• providing homework and school news and updates from parents who have children in the same classes as the survivor and/or siblings
     
  • Set up the next meeting time and place before ending.

3. Check in with one another: Plan to have the team check in with each other on a regular basis. As time goes on and treatment changes, the needs of the family will change.

Remember, cancer treatment is a marathon, not a sprint. 

It is common to have many willing volunteers during the first few months after a cancer diagnosis. It is harder to sustain support over time. Sometimes families want more privacy from the start or after a period of time and decide to go it alone and decline continued support. Sometimes families want support over the long term. Either way, the team should respect the family wishes, while also understanding the limitations on volunteers’ time. Since treatment can extend for many years, it can be good for the point person to check in with the parents periodically and reassess their needs. It is also important to know that there are quiet times when things are going well which can be interrupted with medical emergencies. At these times, volunteer help is again appreciated.

The time following completion of treatment also can be stressful for families as they begin to transition back into usual routines, often with awareness that things are not the same as they were before the cancer. Even though the child with cancer may be in remission, the family may be dealing with continued stressors such as going back to school, parents returning to work while managing continued medical appointments, paying bills and managing insurance claims, and house repairs that were delayed.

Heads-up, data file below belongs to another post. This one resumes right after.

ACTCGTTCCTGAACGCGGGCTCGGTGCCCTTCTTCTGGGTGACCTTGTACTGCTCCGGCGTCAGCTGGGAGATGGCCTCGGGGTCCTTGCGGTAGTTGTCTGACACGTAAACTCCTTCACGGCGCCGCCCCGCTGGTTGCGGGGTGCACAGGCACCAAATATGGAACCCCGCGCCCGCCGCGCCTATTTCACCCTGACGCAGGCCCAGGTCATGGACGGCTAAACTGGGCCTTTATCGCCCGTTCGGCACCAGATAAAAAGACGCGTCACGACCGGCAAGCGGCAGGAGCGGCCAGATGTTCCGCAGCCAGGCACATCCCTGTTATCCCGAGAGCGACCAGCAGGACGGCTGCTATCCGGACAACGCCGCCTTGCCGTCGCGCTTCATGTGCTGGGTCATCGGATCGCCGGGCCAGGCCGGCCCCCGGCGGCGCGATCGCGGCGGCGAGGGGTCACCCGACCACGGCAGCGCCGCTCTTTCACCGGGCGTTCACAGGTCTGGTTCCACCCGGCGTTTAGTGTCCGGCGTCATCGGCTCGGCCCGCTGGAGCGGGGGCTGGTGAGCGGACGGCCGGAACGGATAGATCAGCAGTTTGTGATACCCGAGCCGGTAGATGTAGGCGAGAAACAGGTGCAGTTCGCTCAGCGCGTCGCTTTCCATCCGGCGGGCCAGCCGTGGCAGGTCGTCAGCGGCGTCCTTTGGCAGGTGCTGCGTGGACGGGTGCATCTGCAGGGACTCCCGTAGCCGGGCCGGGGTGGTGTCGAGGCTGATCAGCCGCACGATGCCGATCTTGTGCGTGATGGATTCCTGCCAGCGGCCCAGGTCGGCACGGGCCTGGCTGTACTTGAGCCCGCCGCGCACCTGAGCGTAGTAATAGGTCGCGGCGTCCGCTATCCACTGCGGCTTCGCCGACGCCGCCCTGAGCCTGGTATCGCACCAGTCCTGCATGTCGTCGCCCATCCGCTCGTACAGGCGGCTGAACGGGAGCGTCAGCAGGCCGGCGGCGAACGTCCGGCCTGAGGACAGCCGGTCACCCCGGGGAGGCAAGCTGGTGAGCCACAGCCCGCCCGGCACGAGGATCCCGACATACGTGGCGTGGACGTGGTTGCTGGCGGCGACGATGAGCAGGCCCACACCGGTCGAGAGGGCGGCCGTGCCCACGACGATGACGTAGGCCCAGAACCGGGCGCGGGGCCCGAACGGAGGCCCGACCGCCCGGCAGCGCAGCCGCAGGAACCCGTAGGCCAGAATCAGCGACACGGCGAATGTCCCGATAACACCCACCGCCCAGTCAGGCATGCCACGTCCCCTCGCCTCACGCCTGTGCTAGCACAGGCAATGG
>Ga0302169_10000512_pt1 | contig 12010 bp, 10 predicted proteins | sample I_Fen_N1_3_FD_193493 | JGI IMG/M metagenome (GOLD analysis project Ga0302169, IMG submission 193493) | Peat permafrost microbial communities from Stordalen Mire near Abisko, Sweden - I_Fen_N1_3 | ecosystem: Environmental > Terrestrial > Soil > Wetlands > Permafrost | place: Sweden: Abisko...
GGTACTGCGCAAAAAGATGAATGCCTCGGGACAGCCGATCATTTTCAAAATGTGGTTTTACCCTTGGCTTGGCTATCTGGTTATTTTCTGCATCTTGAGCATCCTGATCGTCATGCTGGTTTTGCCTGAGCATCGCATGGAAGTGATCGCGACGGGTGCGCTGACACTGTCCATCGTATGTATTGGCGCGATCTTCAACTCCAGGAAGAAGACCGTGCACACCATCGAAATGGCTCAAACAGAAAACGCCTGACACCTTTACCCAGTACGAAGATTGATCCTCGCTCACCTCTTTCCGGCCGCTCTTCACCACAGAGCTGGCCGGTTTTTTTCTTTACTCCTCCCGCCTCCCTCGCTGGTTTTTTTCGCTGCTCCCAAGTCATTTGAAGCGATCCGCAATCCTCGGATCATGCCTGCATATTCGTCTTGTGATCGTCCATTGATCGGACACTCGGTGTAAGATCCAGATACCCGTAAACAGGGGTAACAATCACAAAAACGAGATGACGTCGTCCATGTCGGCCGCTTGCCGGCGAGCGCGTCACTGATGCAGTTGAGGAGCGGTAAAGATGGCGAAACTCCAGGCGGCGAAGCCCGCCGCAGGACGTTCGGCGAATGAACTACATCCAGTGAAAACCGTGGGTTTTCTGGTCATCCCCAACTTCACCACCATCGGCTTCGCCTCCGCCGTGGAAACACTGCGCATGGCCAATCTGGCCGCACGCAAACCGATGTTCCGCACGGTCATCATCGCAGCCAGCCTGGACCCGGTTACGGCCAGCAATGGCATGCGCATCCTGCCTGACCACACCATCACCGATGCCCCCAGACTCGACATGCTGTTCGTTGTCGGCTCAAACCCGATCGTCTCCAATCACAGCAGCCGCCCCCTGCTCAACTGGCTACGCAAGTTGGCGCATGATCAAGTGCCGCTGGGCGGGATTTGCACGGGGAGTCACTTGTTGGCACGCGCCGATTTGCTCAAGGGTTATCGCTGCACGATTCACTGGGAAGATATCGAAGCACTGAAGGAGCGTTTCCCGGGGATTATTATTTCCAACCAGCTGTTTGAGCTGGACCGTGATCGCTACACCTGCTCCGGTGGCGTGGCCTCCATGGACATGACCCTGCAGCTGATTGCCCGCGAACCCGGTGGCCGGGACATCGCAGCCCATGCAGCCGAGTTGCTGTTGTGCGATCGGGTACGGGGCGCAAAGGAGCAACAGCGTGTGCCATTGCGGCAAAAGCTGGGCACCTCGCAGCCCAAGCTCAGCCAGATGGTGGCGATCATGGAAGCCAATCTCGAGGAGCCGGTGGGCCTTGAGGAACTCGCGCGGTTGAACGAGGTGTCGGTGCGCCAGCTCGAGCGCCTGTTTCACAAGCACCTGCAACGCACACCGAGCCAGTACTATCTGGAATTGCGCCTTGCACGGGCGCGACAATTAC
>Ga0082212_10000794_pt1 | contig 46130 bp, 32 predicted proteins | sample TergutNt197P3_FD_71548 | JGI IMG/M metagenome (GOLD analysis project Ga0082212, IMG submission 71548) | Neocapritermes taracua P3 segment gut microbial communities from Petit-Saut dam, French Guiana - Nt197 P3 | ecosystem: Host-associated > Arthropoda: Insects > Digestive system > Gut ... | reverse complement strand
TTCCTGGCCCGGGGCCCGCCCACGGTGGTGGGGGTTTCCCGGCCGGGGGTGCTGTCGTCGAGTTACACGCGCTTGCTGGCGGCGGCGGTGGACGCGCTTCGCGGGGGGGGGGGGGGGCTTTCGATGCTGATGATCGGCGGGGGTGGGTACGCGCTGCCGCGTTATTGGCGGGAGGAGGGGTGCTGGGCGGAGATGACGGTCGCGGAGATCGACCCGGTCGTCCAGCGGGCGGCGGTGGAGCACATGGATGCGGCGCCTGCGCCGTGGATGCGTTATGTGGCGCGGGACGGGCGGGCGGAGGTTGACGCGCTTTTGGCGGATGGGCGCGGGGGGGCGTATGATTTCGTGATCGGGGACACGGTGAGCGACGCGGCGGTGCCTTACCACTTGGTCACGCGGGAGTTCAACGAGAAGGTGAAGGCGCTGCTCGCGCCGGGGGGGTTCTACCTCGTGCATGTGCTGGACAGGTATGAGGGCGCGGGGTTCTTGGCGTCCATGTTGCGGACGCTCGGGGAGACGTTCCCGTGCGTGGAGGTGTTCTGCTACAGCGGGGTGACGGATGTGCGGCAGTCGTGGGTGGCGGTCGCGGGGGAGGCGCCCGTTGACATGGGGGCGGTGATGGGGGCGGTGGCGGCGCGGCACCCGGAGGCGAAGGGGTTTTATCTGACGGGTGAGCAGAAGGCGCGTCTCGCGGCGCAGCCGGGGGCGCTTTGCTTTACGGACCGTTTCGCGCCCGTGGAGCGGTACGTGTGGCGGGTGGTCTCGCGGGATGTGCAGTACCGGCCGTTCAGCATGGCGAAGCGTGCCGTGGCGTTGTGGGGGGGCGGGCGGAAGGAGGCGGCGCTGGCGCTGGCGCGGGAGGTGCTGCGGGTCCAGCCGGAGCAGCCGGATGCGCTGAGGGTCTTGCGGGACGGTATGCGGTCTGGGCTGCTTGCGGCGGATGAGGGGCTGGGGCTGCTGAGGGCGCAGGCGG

Continuing to offer some support and services can be very helpful during this time. While the concrete tasks, like cooking meals, may not be needed as often, walks or babysitting to support a night out may still be very appreciated by families as they face the challenges of beginning new routines. The point person can sit down and revisit the family circumstances and to adapt to their changing needs. The point person can also help the family keep a list of who has contributed and identify a way to express the family’s thanks to those people.